Combination Therapy May Offer Alternative Treatment Option for Advanced Melanoma


Combining pembrolizumab (Keytruda) and an investigational drug could benefit patients with advanced melanoma who have not responded to immunotherapy treatment.

A new combination therapy approach may improve immunotherapy treatment for patients with advanced melanoma, according to a study recently-published in Cancer Discovery.

The study showed that combining the immunotherapy pembrolizumab (Keytruda) with an experimental, bacteria-like agent called SD-101, enabled the immune system to more effectively attack the cancer.

Although immunotherapies have advanced cancer treatment, only a subset of patients respond to the therapy, highlighting the need to better enhance the use of these therapies.

Using a newly-identified combination regimen, University of California, Los Angeles (UCLA) researchers conducted an early-stage study to evaluate the adverse effects and best dosage of the potential new therapy.

“We have found that the reason patients with metastatic melanoma do no initially respond to immunotherapy with an anti-PD1 is that their immune system was not ready,” lead study author Antoni Ribas, professor of medicine at the David Geffen School of Medicine at UCLA and director of UCLA Jonsson Comprehensive Cancer Center Tumor Immunology Program, said in a press release. “So we thought, ‘What if we change that by injecting the therapy drug into the metastatic legions and change the microenvironment of the cancer?’”

By making the microenvironment more hospitable for T cells, SD-101 can better destroy the cancer cells, the researchers noted.

The study included 22 patients who had an advanced stage of inoperable or metastatic melanoma.

Nine of these patients were receiving treatment with an immunotherapy for the first time, according to the study. Among these 9 patients, the overall response rate (ORR) was 78%, the estimated 12-month progression-free survival (PFS) rate was 88%, and overall survival (OS) rate was 89%. Of the 13 patients who had previously received a type of immunotherapy, the ORR was 15%.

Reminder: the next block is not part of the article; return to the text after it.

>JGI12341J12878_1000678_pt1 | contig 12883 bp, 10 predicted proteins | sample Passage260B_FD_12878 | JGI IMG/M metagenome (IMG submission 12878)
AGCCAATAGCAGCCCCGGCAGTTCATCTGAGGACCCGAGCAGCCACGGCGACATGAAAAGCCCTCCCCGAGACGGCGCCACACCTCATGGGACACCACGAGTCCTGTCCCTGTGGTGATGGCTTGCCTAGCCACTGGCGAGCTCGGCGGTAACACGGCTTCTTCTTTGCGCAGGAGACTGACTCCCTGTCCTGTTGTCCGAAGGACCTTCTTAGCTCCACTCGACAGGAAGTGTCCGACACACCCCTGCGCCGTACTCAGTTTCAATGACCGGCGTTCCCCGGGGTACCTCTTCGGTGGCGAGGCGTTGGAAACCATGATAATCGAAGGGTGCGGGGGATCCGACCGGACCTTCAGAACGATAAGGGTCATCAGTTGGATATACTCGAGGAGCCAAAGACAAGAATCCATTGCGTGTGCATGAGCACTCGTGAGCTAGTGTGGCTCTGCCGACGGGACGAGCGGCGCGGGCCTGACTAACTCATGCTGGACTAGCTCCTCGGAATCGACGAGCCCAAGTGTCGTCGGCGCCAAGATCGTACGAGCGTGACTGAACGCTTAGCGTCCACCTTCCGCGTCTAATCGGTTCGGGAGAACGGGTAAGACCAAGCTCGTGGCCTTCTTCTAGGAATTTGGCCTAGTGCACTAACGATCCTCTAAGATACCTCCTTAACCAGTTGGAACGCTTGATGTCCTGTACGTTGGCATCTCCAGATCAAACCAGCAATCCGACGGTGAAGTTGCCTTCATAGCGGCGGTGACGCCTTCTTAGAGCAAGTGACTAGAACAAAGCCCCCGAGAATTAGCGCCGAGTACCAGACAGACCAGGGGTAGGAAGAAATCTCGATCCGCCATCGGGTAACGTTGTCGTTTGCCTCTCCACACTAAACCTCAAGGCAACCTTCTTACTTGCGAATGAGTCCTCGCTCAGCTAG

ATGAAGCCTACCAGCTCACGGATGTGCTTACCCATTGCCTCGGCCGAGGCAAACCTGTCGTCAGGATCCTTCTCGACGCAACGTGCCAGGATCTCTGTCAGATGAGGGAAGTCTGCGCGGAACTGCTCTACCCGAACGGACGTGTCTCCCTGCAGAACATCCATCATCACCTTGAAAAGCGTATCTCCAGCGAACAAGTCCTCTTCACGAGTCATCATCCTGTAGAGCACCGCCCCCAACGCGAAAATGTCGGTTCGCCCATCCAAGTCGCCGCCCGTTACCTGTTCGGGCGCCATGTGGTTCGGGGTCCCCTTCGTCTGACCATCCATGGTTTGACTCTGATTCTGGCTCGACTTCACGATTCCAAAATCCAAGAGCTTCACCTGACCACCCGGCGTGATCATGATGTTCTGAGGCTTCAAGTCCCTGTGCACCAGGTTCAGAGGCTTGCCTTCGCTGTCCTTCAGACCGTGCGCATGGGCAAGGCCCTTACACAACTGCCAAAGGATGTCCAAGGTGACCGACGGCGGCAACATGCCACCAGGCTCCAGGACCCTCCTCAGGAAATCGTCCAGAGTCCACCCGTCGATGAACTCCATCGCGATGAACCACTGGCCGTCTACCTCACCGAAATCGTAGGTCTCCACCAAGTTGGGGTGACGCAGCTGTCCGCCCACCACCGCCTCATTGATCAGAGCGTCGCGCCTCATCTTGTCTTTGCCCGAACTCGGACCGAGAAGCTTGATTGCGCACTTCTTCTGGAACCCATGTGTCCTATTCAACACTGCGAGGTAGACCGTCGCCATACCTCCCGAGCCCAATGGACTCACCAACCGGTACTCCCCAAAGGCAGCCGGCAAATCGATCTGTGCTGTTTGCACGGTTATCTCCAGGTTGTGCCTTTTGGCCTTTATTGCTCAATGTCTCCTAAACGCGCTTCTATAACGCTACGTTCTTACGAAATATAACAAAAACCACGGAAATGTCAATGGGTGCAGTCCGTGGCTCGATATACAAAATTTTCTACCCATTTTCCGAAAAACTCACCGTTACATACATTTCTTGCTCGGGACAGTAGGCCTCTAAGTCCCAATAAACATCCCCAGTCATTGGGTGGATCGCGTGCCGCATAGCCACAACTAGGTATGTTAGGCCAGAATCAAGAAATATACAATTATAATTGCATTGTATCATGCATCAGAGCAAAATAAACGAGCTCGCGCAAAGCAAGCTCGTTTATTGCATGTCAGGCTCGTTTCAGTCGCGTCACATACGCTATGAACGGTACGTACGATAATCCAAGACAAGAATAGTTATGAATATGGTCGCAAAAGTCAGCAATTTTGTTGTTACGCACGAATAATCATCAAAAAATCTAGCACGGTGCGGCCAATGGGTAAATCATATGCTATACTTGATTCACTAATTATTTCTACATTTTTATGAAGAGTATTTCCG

The most common adverse events related to SD-101 were injection site reactions and mild-to-moderate flu-like symptoms, according to the study.

The findings suggest that the combination of pembrolizumab and SD-101 could potentially be used as an alternative treatment for patients with melanoma whose tumors have not responded or would be unlikely to respond to other therapies.

According to the researchers, gaining insight into how these immunotherapies work in patients is crucial to developing more effective approaches to treating these cancers.

“By understanding that, we can find more ways to make that therapy more active. One way is by combining the therapy with another agent that can overcome the resistance that some cancers have to these therapies,” Dr Ribas concluded.


Ribas A, Medina T, Kummar S, et al. SD-101 in combination with pembrolizumab in advanced melanoma: results of a phase 1b, multicenter study. Cancer Discovery. 2018. Doi: 10.1158/2159-8290.CD-18-0280.

Combination approach shows promise for beating advanced melanoma [news release]. UCLA Jonsson Comprehensive Cancer Center’s website. Accessed August 28, 2018.

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